A recent British Government commissioned review referred to the self-employed as a diverse group containing people "from billionaire entrepreneurs to taxi drivers working 90 hours a week simply to pay their bills."
Good work is a well written, but optimistically titled, independent review of British working practices. "For those in society who struggle to make ends meet, work is a pathway out of poverty" it states, a point emphasised by the Prime Minister herself, in a speech at the launch of the report.
Nobody seeks to define themselves as in poverty. Moreover, definitions of poverty are obviously deeply contested, especially by governments, who do not want to define themselves as presiding over poverty stricken populations. But if you have to work 90 hours a week, two jobs in one, simply to pay bills, then that leads to a degree of entrapment in that work and a sense of never being able to make any progress. We work to survive.
Good work is short on concrete proposals, as the Government's response is to come later in the year, but one suggestion is the phasing out of cash in hand payments. There could be some form of Government approved payment scheme, so customers could not only pay by card, but the self-employed trader's tax, national insurance and even pension contributions could be deducted at source.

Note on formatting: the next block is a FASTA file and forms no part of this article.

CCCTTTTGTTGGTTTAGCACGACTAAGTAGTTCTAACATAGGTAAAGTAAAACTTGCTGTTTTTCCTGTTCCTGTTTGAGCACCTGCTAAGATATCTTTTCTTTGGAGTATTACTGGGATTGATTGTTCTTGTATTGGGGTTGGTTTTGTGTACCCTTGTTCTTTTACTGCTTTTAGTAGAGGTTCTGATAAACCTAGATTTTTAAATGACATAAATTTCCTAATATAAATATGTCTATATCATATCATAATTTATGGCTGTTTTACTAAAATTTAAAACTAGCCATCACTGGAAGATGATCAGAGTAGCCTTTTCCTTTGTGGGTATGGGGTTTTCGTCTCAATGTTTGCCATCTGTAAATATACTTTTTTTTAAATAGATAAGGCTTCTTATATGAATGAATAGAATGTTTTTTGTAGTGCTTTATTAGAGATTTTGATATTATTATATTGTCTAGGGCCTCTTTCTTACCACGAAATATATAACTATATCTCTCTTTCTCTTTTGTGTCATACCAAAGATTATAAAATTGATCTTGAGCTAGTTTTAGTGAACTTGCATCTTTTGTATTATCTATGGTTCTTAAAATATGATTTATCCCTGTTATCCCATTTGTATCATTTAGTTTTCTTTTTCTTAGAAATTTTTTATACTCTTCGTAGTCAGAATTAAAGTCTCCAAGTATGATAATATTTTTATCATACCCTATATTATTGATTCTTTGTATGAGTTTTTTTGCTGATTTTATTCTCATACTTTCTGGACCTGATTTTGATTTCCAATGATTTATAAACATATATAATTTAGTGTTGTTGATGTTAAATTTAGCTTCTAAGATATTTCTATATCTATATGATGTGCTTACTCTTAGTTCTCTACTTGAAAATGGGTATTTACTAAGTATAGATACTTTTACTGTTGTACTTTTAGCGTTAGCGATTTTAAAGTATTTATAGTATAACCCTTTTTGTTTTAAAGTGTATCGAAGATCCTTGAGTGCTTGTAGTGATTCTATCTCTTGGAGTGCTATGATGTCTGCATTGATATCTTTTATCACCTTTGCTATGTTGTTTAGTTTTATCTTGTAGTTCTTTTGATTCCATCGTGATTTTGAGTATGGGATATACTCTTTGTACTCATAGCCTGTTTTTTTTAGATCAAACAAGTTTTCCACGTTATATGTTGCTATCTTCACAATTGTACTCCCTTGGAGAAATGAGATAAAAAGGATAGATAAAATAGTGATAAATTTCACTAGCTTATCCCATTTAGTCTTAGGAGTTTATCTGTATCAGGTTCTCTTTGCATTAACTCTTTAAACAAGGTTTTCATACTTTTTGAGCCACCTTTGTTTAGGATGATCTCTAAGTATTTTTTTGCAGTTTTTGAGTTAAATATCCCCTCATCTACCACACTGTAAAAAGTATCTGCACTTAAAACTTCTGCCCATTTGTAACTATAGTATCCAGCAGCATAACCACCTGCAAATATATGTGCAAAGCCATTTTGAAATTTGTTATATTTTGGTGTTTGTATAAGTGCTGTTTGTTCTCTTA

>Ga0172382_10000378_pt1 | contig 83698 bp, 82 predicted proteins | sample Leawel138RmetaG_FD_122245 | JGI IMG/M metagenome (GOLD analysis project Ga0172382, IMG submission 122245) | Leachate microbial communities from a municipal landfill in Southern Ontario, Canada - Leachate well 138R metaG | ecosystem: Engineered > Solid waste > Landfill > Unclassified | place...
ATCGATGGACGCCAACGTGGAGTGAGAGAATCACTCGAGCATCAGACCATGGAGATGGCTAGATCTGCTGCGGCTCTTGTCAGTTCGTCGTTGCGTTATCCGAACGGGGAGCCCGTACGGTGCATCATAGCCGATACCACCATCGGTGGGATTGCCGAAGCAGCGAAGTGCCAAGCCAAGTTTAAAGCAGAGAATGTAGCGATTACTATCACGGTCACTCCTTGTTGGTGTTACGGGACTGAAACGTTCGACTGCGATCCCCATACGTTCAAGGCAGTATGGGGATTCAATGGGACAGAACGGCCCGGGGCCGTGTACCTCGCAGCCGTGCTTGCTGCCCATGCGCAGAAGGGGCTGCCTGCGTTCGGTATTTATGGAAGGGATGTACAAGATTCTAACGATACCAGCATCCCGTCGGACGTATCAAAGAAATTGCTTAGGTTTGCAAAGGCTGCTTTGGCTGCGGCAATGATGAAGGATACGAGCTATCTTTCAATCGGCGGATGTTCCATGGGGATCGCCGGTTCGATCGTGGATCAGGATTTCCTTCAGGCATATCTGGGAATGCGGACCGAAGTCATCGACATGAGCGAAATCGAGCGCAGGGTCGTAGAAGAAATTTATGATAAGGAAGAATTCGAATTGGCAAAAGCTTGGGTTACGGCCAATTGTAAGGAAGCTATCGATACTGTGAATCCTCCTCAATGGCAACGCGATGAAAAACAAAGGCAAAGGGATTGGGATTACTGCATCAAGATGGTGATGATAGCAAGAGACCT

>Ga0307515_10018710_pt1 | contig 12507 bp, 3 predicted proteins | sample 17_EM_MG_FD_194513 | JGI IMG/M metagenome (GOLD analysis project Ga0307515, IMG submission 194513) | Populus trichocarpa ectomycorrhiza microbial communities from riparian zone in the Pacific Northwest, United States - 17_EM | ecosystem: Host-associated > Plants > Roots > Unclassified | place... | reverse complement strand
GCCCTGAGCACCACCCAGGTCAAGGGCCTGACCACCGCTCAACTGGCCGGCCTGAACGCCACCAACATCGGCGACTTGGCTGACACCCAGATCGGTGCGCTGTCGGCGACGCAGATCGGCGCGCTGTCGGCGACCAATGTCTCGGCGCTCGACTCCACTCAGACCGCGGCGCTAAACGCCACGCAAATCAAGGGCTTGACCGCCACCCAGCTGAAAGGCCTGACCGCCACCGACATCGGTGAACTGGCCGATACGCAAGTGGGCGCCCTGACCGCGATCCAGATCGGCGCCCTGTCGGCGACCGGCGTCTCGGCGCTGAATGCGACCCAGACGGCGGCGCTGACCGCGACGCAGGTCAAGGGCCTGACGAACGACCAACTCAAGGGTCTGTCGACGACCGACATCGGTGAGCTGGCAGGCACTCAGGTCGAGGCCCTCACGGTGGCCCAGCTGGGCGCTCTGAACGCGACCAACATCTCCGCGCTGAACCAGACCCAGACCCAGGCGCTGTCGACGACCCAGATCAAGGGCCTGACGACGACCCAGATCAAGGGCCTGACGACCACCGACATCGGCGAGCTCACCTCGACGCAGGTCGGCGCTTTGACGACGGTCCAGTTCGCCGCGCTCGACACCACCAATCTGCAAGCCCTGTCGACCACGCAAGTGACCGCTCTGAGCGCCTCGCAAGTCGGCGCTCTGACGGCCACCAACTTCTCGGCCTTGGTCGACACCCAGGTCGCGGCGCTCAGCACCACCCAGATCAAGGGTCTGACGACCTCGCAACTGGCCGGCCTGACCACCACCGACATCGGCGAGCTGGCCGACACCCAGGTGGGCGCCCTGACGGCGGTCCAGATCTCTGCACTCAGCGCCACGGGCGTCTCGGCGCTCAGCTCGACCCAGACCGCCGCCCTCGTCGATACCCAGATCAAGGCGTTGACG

Many card payment schemes are available for the self-employed taxi driver these days, including those which operate on the basis of 2.75% per transaction and a one-off charge for the card reader, a sort of pay as you go system for taking card payments.
Cash in hand is one of the few advantages of working as a self-employed taxi driver. You don’t earn much at all as a driver in this business, once all of the bills have been paid and sometimes not even enough to buy food without having to work beyond ten hours a day. But people do usually give you a small amount of cash every time you do a job, so there is at least daily cash flow.
In my taxi, you can pay by cash, debit or credit card, PayPal or bank transfer. Existing customers can even pay by cheque. All of the payment methods carry a fee which is paid by the already hard pressed self-employed taxi driver – 2.75% for card payments, or at the High Street bank, a monthly maintenance fee and 26 types of charge, for each transaction which runs through a business bank account.
Switching to compulsory card payments will only increase financial pressure and push hard working self-employed taxi drivers even further towards becoming the working poor.
By far the most popular customer choice is to pay by cash, especially for elderly customers, who make up the majority of day time trade in small town Oxfordshire. They should not be forced into a new method of payment simply to increase the Government’s tax take.
As published in the Herald Series on Wednesday, 26 July 2017
- United Kingdom Government, Department for Business, Energy & Industrial Strategy, Good work: the Taylor review of modern working practices, page 75, (PDF, 3.75 Mb), 11 July 2017, as consulted 25 July 2017
- United Kingdom Government, Prime Minister's Office, Theresa May's speech at Taylor Review launch, 11 July 2017
- Department for Business, Energy & Industrial Strategy, Good work: the Taylor review of modern working practices, page 78, (PDF, 3.75 Mb), 11 July 2017, as consulted 25 July 2017
- PayPal Inc., PayPal Here, as consulted 25 July 017
- HSBC Bank plc, Business current account, Rates and charges, as consulted 25 July 2017